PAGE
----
A spokesperson for the subcommittee confirmed in an email to Newsweek on Thursday that Democrats hadn't yet made a choice regarding Pittman's request: "So far the request is just that—a request—and the committee has not taken any action on it."

If you want to understand the growth in funding for the Capitol Police and Architect of the Capitol over the last 30 years, see this chart from @amelia_strauss. USCP has gone from 1/30th of Leg branch funding to 1/10th. The FY 2022 number is their proposed funding.

— Daniel Schuman (@danielschuman) March 3, 2021

Pittman told lawmakers her request for additional funding was a consequence of the mishandled, violent mob who breached the U.S. Capitol building in January.

"The events of January 6 demonstrate that you USCP must quickly assess and adjust to successfully carry out our mission, and this world requires a significant investment in staffing training tools and information gathering resources needed to meet the ever-changing security challenges, including the threat of domestic terrorism," she said in her opening statement, citing a 93 percent increase in threats to Congress in the first two months of 2021 compared to the same time period last year.

Karakatsanis said requests like Pittman's follow a dangerous precedent for police forces to ask for more money when something goes wrong.

"I think we've seen as a pattern, generally, that police departments use their own brutality and misconduct and incompetence to justify more and more money every single year for better training and better equipment and better technology...this is a cycle that we see repeated throughout the country and police departments," Karakatsanis said. He added that USCP had "more than enough" officers and weapons to protect Congress on January 6, especially given other police forces in the area surrounding the Capitol.

A lack of resources didn't cause the breach, he said, and the "missing piece" contributing to the lack of security response that day is "police forces themselves are aligned with white supremacy and right-wing political activity."

"No amount of extra officers, or a fence for that matter, will fix what is clear: the decision makers in several federal law enforcement and military agencies simply did not see a crowd of almost entirely white people who carry around Confederate flags and Trump flags and symbols of hate as a threat," D.C. Councilmember Charles Allen wrote to Newsweek on Thursday.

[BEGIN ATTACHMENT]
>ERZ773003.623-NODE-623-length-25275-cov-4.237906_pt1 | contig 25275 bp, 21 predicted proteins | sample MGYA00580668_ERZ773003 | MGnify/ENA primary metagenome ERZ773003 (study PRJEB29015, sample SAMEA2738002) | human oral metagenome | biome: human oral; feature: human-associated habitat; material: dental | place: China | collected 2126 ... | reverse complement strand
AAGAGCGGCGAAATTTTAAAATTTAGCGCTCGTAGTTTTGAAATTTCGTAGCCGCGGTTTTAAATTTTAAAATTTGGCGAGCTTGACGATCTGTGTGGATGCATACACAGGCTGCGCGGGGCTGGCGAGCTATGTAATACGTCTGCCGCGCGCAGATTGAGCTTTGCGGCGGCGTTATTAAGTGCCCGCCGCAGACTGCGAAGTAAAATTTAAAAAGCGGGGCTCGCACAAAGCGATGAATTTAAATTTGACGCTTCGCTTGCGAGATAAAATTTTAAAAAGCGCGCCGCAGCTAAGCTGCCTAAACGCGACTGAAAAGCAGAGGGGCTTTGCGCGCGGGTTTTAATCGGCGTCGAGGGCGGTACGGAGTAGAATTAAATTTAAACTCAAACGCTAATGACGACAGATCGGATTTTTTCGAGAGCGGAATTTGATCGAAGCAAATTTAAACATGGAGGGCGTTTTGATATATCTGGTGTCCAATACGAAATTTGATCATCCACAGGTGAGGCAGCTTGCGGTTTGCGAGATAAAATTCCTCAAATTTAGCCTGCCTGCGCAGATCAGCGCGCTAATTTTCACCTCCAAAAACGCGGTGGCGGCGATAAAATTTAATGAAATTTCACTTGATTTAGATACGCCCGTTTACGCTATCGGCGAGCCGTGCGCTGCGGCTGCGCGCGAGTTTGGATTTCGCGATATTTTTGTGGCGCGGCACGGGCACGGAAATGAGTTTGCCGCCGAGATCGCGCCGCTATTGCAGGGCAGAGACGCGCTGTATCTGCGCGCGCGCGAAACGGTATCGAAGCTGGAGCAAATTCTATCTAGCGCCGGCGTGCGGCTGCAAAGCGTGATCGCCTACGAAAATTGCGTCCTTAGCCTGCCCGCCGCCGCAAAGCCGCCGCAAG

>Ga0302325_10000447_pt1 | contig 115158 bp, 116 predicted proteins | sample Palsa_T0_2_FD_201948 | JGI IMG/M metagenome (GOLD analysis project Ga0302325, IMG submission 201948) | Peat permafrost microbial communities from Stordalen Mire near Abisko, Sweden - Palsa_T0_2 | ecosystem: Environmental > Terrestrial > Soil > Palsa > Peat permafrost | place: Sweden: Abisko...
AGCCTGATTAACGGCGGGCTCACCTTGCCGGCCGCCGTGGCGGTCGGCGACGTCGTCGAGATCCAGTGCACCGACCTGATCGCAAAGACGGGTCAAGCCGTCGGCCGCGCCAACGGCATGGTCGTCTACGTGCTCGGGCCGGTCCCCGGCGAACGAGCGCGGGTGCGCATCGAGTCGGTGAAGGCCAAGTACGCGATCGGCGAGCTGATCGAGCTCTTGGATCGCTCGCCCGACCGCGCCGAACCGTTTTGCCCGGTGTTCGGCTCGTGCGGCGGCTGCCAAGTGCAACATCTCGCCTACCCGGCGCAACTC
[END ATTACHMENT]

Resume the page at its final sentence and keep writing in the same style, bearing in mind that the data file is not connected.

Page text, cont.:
USCP is overseen by the Oversight Board, which is protected from public accountability because board activities are not public available, Forecast reported. The Capitol Police chief is a member of the Board by virtue.

"There are huge structural problems with the Capitol Police," Karakatsanis said. "It's incredibly's [an] incredibly corrupt and brutal police force traditionally, and the majority of its arrests are very poor people in the surrounding D.C. area. They've been ruthlessly targeting homeless people of color in D.C. for years."

Half of USCP reported incidents are traffic stops and minor drug arrests, which largely affect poor people in the D.C. area, with only a few arrests actually occurring on Capitol grounds, according to a report by First Branch Forecast.

The same report found that USCP's budget has increased about 333 percent since 1995, whereas the legislative branch budget has only grown by about 31 percent in that period. Forecast said accountable congressional oversight of the use of USCP's growing budget was more of an issue than a lack of funding.

"Kids on field trips and homeless residents nearby get treated with greater scrutiny and are subject to more heavy-handed interventions by these officers on a daily basis," Allen said. "And the worst part is this federal agency doesn't have to answer for their behavior to the D.C. residents who endure it, even for traffic stops conducted off the Capitol grounds. I don't see how anyone can look at what happened on Jan 6. and think the U.S. Capitol Police was just missing an extra $100 million in order to protect the one asset under their jurisdiction."

Pittman's request for an additional $103.7 million would be dedicated to a 91 percent increase in screening technologies, 131 percent increase in security systems, a 43 percent increase in training services, as well as $2.5 million for USCP's student loan repayment program, "a critical competent for employ recruitment and retention."

Newsweek has reached out to USCP for comment on the 2022 budget request.

Update: This story has been updated in include a quote from Charles Allen.